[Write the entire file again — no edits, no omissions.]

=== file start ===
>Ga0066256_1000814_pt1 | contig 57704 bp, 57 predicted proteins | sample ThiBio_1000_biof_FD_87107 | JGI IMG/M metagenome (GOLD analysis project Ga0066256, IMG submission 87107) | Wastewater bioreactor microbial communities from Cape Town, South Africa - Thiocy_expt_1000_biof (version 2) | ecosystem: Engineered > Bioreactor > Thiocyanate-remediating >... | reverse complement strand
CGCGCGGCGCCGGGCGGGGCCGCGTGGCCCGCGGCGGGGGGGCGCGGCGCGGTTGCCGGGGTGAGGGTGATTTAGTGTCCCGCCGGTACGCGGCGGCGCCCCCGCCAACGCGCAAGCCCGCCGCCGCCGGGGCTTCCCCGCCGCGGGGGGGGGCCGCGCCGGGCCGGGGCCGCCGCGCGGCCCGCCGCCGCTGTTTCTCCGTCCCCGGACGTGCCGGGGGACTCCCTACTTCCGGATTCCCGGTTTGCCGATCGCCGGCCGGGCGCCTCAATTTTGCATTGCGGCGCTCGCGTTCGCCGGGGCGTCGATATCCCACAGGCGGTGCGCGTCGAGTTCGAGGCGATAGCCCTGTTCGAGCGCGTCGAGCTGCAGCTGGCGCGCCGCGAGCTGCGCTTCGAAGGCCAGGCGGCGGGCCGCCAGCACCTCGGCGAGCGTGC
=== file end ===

>Ga0066256_1000814_pt1 | contig 57704 bp, 57 predicted proteins | sample ThiBio_1000_biof_FD_87107 | JGI IMG/M metagenome (GOLD analysis project Ga0066256, IMG submission 87107) | Wastewater bioreactor microbial communities from Cape Town, South Africa - Thiocy_expt_1000_biof (version 2) | ecosystem: Engineered > Bioreactor > Thiocyanate-remediating >... | reverse complement strand
CGCGCGGCGCCGGGCGGGGCCGCGTGGCCCGCGGCGGGGGGGCGCGGCGCGGTTGCCGGGGTGAGGGTGATTTAGTGTCCCGCCGGTACGCGGCGGCGCCCCCGCCAACGCGCAAGCCCGCCGCCGCCGGGGCTTCCCCGCCGCGGGGGGGGGCCGCGCCGGGCCGGGGCCGCCGCGCGGCCCGCCGCCGCTGTTTCTCCGTCCCCGGACGTGCCGGGGGACTCCCTACTTCCGGATTCCCGGTTTGCCGATCGCCGGCCGGGCGCCTCAATTTTGCATTGCGGCGCTCGCGTTCGCCGGGGCGTCGATATCCCACAGGCGGTGCGCGTCGAGTTCGAGGCGATAGCCCTGTTCGAGCGCGTCGAGCTGCAGCTGGCGCGCCGCGAGCTGCGCTTCGAAGGCCAGGCGGCGGGCCGCCAGCACCTCGGCGAGCGTGC